PEACE IS THE MISSION
Major Lazer—the culture mashup currently led by producers Diplo, Walshy Fire, and Jillionaire—drops a third full-length, featuring nine tracks and nearly two-dozen international collaborators. Banging with bass as deep and dense as that Rolodex, plus pinched synths, dramatic builds, rapid fills, and dub resonance, the dancehall-EDM project also breezes through tropical house BPMs and screwed-down moombahton. From pop to poppin’, Peace Is the Mission looks to pacify old and new fans alike.
Depeche Mode’s Martin Gore continues the minimalist electronics of his VCMG project with former bandmate Vince Clarke on MG, an ambitious 16-track instrumental album. MG’s intention is to be filmic, and it is, particularly on opener “Pinking” and true-to-its-title “Stealth.” At times, it sounds like a soundtrack to a hopeless and dark dystopian nightmare, such as on the stark and uncomfortable “Exalt.” But at other times, Gore taps into sculpted Berghain-style unyielding techno, exemplified on the percussive “Brink.”
JUST A MORTAL MAN
This is the debut solo album by 71-year-old Jerry Lawson, a 40-year member of the great vocal group The Persuasions. Produced by Nashville-based singer/songwriter Eric Brace, Lawson’s album has a just a bit of twang, but truly focuses on the singer’s majestic tenor and the soul sound that this longtime artist has perfected. Lawson leads with Paul Simon’s “Peace Like a River,” but also covers a few wonderful songs by Brace and others; this material and singer are gems to be treasured.
Founded by vocalist Vanessa Bley (daughter of influential jazz pianist Paul Bley) and tenor saxophonist Stuart Matthewman (who played that terrific sax solo on Sade’s “Smooth Operator” and guitar on many of the R&B diva’s songs), Twin Danger’s glistening late-night jazz hints at Twin Peaks’ eeriness and film noirish isolation. As acoustic bassist Larry Grenadier maneuvers the low end, Bley sings like a sad torch singer lost somewhere on Sunset Boulevard. Twin Danger’s songs are strong, their performance hypnotizes; consider your heart broken.
An eight-track collage adapted from a live installation at New York’s Guggenheim Museum, HIVE1 sits between playing mind games with a maniacal AI and being bathed in cosmic rays; no matter how the pod bay doors opened, shields are down, mutations are triggered, and the computer array is fluctuating deliriously. The ensemble piece cycles from diffuse to locked-in grooves, oscillating between propulsive squelches and seismic reentry. Orbit is decaying and what’s left is fiery atmosphere.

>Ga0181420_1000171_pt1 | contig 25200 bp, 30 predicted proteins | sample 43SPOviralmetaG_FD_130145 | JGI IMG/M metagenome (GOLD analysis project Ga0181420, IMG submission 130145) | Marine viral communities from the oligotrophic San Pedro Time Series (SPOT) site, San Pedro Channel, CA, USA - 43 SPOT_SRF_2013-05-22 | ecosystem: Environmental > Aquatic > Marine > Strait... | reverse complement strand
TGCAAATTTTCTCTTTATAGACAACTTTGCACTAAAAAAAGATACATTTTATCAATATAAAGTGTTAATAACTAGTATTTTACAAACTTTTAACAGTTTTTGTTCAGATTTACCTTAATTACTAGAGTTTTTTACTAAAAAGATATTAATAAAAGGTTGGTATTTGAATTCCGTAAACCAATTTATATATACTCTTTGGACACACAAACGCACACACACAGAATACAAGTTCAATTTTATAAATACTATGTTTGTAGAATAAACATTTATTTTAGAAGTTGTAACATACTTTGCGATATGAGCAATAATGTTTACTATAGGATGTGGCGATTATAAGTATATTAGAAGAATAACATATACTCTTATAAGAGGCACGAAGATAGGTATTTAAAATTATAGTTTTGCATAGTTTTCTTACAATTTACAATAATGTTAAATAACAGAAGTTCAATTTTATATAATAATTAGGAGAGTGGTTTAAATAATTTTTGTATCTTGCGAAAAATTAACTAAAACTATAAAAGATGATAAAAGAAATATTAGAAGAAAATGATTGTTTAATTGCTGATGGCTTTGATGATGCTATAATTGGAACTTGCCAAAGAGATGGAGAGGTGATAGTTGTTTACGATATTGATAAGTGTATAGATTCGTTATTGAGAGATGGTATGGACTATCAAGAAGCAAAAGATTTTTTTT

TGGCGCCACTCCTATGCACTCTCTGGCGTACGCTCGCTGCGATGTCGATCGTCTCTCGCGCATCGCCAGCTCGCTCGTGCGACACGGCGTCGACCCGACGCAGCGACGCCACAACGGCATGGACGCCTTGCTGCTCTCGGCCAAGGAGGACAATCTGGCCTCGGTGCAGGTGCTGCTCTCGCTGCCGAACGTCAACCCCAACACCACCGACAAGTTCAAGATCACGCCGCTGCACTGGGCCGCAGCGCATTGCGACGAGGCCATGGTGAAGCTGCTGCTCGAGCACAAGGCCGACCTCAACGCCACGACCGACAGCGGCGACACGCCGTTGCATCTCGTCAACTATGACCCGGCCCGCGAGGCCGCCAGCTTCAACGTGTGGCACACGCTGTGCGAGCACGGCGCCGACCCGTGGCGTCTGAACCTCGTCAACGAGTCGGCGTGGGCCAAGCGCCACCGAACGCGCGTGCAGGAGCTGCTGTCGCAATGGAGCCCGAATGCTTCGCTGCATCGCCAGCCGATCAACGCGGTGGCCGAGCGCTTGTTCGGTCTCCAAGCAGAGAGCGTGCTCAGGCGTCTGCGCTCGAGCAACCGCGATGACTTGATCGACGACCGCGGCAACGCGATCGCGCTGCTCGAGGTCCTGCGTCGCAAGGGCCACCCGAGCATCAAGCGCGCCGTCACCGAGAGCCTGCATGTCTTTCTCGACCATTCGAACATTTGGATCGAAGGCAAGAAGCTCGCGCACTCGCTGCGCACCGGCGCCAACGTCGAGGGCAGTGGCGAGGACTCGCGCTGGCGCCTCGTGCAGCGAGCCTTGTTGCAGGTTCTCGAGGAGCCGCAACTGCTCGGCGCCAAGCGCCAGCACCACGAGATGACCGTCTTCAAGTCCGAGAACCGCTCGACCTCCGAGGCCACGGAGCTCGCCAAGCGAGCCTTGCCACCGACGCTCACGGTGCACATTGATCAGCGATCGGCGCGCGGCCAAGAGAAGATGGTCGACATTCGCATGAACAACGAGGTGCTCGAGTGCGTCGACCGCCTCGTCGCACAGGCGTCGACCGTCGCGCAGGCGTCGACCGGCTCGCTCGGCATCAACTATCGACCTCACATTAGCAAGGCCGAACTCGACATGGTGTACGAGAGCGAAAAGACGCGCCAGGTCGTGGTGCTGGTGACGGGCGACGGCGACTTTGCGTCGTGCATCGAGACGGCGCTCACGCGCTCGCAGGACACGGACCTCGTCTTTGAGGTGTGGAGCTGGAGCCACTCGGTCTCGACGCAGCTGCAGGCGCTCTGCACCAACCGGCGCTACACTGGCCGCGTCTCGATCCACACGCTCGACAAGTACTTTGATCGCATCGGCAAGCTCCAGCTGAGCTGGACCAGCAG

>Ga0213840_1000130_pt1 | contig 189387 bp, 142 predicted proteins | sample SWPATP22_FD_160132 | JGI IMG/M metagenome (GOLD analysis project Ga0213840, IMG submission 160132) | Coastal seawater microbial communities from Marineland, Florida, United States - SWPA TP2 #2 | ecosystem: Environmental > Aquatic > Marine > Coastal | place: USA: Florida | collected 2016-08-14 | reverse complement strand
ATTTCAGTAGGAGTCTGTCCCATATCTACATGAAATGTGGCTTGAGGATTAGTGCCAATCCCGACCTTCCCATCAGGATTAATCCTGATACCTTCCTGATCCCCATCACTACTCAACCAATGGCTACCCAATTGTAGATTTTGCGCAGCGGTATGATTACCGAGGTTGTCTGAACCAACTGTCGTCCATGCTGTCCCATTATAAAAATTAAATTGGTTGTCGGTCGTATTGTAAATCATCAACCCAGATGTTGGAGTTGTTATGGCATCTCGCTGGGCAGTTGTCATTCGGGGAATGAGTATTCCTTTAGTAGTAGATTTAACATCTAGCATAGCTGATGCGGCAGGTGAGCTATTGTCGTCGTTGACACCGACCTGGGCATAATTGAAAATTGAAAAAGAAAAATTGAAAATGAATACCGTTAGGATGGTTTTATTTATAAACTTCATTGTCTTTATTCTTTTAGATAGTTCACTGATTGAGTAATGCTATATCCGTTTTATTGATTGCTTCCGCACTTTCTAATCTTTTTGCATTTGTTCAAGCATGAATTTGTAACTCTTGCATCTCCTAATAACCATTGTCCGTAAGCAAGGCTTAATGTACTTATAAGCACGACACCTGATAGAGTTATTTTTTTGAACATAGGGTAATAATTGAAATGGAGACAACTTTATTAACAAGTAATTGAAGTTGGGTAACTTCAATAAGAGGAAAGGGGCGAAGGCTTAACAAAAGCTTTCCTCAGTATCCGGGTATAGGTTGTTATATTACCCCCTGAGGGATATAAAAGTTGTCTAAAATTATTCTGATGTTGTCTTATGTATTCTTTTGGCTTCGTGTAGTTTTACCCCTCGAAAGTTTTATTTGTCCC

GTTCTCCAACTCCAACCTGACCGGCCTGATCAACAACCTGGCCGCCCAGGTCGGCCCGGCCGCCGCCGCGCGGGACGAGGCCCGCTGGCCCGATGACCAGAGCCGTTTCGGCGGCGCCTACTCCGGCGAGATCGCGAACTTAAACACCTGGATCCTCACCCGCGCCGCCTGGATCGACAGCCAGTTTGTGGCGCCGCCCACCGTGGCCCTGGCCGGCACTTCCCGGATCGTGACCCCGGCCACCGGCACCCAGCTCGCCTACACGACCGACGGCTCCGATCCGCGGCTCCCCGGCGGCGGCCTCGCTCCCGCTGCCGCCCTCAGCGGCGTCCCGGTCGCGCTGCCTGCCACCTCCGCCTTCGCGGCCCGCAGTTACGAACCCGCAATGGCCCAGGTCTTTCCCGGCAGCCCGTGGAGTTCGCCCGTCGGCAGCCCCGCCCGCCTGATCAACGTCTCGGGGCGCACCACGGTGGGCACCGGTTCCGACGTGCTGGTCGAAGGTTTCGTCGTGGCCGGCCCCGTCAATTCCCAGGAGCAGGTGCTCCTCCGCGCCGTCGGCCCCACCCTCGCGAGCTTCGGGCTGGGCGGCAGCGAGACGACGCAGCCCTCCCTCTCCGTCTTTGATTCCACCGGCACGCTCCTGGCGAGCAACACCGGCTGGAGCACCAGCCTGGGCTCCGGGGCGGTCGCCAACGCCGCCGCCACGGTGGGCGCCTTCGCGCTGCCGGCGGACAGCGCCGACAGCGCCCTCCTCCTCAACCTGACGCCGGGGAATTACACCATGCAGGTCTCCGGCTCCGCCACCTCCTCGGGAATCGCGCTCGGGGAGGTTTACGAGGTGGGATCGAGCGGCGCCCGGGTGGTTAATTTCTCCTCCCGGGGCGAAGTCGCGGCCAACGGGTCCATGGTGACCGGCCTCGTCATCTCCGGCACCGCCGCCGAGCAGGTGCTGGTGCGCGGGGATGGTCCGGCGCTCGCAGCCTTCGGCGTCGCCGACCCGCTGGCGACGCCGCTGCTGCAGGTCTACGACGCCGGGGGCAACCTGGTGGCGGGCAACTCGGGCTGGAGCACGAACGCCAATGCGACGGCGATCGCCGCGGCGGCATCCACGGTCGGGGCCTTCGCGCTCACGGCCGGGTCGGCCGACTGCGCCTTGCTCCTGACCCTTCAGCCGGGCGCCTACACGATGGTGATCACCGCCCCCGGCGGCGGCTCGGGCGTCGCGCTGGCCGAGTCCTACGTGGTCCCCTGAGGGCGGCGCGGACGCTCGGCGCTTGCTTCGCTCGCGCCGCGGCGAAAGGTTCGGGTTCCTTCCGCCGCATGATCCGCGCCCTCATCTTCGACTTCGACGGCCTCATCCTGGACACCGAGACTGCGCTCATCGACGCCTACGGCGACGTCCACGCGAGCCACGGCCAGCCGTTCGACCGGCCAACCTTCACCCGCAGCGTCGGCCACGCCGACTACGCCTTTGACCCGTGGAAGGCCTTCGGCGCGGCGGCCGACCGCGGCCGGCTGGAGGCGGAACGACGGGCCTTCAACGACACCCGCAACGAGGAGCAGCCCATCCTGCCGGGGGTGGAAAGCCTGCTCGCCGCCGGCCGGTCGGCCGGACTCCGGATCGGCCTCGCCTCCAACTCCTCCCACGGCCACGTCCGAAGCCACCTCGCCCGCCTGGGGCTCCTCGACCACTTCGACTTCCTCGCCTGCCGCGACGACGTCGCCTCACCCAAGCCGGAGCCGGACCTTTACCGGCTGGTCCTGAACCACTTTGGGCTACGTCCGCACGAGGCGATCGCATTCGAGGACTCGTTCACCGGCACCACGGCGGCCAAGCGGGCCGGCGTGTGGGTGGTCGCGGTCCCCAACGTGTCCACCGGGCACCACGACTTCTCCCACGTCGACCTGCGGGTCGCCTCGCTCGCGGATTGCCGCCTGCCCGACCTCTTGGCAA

KERMIT RUFFINS & THE BARBECUE SWINGERS
Ruffins and his funk-meets-trad jazz band play with such an relaxed, live jamming style, and the musicianship is so fine, that the listener almost expects to hear applause after the bandleader or his stellar piano/keys player Yoshitaka “Z2” Tsuji takes a solo. This album—and Ruffins’ style in general—comes from such a winning combination of virtuosity and pure joy that chestnuts like “Tipitina” and “I Can’t Give You Anything but Love” shine with new light.
TODD RUNDGREN/EMIL NIKOLAISEN/HANS-PETER LINDSTRØM
SMALL TOWN SUPERSOUND
Norwegian producer Lindstrøm, Serena-Maneesh’s Emil Nikolaisen, and pop pioneer Todd Rundgren converge for 39 minutes of sprawling electronic experimentalism that recalls not only Rundgren’s Utopia and A Wizard a True Star periods but also The Orb and Oneohtrix Point Never. Runddans pulsates via swelling synths, sparse instrumentation, and Rundgren’s reverberated vocals. Opening tracks are devoted to frothy synth arpeggios, followed by beat-driven song forays, resounding keyboards, and crunching drums.